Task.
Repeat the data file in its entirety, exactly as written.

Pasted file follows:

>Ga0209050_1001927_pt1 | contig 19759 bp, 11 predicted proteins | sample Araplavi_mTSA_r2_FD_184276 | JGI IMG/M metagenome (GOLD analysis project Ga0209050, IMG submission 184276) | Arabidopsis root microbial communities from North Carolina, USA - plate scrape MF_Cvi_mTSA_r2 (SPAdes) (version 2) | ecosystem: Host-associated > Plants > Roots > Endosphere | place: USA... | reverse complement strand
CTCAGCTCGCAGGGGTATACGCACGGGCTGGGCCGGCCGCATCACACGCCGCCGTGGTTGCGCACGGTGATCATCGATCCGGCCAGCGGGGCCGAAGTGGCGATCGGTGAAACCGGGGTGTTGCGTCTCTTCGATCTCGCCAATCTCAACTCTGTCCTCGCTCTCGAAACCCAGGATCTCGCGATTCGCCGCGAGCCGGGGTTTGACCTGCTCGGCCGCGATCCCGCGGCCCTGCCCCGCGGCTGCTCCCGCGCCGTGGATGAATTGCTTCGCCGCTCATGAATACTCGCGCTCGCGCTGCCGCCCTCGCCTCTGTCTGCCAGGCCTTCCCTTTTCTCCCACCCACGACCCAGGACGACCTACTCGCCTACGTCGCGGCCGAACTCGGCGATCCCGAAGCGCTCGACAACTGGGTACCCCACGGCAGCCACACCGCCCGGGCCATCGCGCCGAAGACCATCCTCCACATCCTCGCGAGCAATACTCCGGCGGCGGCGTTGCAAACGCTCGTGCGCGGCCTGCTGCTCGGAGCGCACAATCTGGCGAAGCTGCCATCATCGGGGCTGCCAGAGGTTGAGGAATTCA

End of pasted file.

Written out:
>Ga0209050_1001927_pt1 | contig 19759 bp, 11 predicted proteins | sample Araplavi_mTSA_r2_FD_184276 | JGI IMG/M metagenome (GOLD analysis project Ga0209050, IMG submission 184276) | Arabidopsis root microbial communities from North Carolina, USA - plate scrape MF_Cvi_mTSA_r2 (SPAdes) (version 2) | ecosystem: Host-associated > Plants > Roots > Endosphere | place: USA... | reverse complement strand
CTCAGCTCGCAGGGGTATACGCACGGGCTGGGCCGGCCGCATCACACGCCGCCGTGGTTGCGCACGGTGATCATCGATCCGGCCAGCGGGGCCGAAGTGGCGATCGGTGAAACCGGGGTGTTGCGTCTCTTCGATCTCGCCAATCTCAACTCTGTCCTCGCTCTCGAAACCCAGGATCTCGCGATTCGCCGCGAGCCGGGGTTTGACCTGCTCGGCCGCGATCCCGCGGCCCTGCCCCGCGGCTGCTCCCGCGCCGTGGATGAATTGCTTCGCCGCTCATGAATACTCGCGCTCGCGCTGCCGCCCTCGCCTCTGTCTGCCAGGCCTTCCCTTTTCTCCCACCCACGACCCAGGACGACCTACTCGCCTACGTCGCGGCCGAACTCGGCGATCCCGAAGCGCTCGACAACTGGGTACCCCACGGCAGCCACACCGCCCGGGCCATCGCGCCGAAGACCATCCTCCACATCCTCGCGAGCAATACTCCGGCGGCGGCGTTGCAAACGCTCGTGCGCGGCCTGCTGCTCGGAGCGCACAATCTGGCGAAGCTGCCATCATCGGGGCTGCCAGAGGTTGAGGAATTCA